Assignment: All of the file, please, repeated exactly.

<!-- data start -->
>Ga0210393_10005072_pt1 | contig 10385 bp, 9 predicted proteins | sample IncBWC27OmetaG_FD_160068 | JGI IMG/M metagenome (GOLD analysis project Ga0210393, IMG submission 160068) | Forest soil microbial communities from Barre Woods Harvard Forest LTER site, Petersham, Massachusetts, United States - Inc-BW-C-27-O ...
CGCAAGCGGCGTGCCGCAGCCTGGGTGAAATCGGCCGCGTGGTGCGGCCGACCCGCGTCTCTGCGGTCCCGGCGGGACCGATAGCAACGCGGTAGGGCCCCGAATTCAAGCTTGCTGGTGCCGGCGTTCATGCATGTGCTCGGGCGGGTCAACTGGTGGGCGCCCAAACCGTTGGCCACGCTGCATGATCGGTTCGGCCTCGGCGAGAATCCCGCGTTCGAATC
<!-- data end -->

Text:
>Ga0210393_10005072_pt1 | contig 10385 bp, 9 predicted proteins | sample IncBWC27OmetaG_FD_160068 | JGI IMG/M metagenome (GOLD analysis project Ga0210393, IMG submission 160068) | Forest soil microbial communities from Barre Woods Harvard Forest LTER site, Petersham, Massachusetts, United States - Inc-BW-C-27-O ...
CGCAAGCGGCGTGCCGCAGCCTGGGTGAAATCGGCCGCGTGGTGCGGCCGACCCGCGTCTCTGCGGTCCCGGCGGGACCGATAGCAACGCGGTAGGGCCCCGAATTCAAGCTTGCTGGTGCCGGCGTTCATGCATGTGCTCGGGCGGGTCAACTGGTGGGCGCCCAAACCGTTGGCCACGCTGCATGATCGGTTCGGCCTCGGCGAGAATCCCGCGTTCGAATC